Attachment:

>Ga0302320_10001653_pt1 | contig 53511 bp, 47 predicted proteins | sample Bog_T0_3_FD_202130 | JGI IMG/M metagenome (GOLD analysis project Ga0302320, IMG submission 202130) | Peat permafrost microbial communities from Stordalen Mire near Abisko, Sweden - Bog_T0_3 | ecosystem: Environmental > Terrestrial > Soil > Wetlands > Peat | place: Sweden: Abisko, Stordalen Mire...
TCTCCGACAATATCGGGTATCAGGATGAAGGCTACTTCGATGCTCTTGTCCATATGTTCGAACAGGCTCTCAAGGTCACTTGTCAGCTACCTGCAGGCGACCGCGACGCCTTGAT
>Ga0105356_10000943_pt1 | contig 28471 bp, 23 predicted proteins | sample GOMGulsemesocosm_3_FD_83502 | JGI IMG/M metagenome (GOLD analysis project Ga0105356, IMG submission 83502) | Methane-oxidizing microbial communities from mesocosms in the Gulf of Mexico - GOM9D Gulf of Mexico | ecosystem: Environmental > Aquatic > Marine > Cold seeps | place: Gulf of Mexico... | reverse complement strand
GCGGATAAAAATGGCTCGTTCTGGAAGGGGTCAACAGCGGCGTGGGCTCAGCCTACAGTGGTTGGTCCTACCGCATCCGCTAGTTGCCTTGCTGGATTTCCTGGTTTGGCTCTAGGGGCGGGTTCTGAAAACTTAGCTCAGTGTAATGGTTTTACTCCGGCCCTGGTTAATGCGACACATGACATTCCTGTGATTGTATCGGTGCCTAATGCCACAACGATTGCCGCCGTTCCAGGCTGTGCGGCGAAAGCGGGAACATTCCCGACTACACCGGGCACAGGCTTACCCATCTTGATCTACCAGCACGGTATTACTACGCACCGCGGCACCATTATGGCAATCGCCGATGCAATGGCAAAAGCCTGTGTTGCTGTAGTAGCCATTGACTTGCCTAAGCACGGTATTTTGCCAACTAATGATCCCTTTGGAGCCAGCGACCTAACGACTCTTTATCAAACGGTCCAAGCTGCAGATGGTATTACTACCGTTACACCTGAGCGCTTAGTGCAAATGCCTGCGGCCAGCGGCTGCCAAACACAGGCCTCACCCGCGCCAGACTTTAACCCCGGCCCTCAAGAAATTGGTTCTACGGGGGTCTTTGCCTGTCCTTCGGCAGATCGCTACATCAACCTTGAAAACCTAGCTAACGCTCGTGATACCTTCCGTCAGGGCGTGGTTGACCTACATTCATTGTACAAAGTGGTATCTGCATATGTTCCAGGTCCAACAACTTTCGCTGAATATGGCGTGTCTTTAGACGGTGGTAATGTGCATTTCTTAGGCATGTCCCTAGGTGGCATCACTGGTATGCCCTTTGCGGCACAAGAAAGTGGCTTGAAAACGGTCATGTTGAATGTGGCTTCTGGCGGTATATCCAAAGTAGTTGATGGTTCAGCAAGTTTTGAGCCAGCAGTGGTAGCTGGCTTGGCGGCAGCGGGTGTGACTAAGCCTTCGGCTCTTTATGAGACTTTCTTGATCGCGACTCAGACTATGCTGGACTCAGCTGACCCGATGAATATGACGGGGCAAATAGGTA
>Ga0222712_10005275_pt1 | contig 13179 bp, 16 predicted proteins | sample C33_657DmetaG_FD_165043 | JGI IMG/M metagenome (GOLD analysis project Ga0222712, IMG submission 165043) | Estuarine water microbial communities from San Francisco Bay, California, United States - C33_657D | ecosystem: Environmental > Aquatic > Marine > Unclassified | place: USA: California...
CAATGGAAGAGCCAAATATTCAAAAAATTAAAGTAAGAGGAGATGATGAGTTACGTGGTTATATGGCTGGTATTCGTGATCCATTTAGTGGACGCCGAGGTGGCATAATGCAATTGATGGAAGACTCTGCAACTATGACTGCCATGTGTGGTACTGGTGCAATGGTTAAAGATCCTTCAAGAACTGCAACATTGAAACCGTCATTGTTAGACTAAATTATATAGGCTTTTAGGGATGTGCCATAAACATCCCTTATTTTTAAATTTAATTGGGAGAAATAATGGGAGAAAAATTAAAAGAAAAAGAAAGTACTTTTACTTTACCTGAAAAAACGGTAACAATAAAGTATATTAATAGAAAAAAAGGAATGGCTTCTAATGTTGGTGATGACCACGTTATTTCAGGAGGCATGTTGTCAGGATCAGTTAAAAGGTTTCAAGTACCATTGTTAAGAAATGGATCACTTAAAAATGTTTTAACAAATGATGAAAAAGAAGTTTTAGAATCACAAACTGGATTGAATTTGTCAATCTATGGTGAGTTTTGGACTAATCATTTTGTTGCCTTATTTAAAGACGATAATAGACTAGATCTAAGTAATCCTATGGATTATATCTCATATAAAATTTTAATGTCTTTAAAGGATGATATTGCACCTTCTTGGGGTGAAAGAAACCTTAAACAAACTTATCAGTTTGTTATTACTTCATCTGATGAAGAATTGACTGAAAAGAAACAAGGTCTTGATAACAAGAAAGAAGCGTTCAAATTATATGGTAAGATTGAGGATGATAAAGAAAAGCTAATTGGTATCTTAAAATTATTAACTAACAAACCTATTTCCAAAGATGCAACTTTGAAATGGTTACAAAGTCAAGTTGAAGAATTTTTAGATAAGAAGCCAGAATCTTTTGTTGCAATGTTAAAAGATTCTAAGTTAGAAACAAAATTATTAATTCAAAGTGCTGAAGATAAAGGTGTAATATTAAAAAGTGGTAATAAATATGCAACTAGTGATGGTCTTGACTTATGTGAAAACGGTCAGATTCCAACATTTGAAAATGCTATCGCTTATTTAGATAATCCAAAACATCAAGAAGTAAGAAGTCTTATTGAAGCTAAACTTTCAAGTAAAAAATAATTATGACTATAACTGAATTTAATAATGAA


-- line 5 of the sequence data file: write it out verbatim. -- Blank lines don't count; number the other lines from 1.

>Ga0222712_10005275_pt1 | contig 13179 bp, 16 predicted proteins | sample C33_657DmetaG_FD_165043 | JGI IMG/M metagenome (GOLD analysis project Ga0222712, IMG submission 165043) | Estuarine water microbial communities from San Francisco Bay, California, United States - C33_657D | ecosystem: Environmental > Aquatic > Marine > Unclassified | place: USA: California...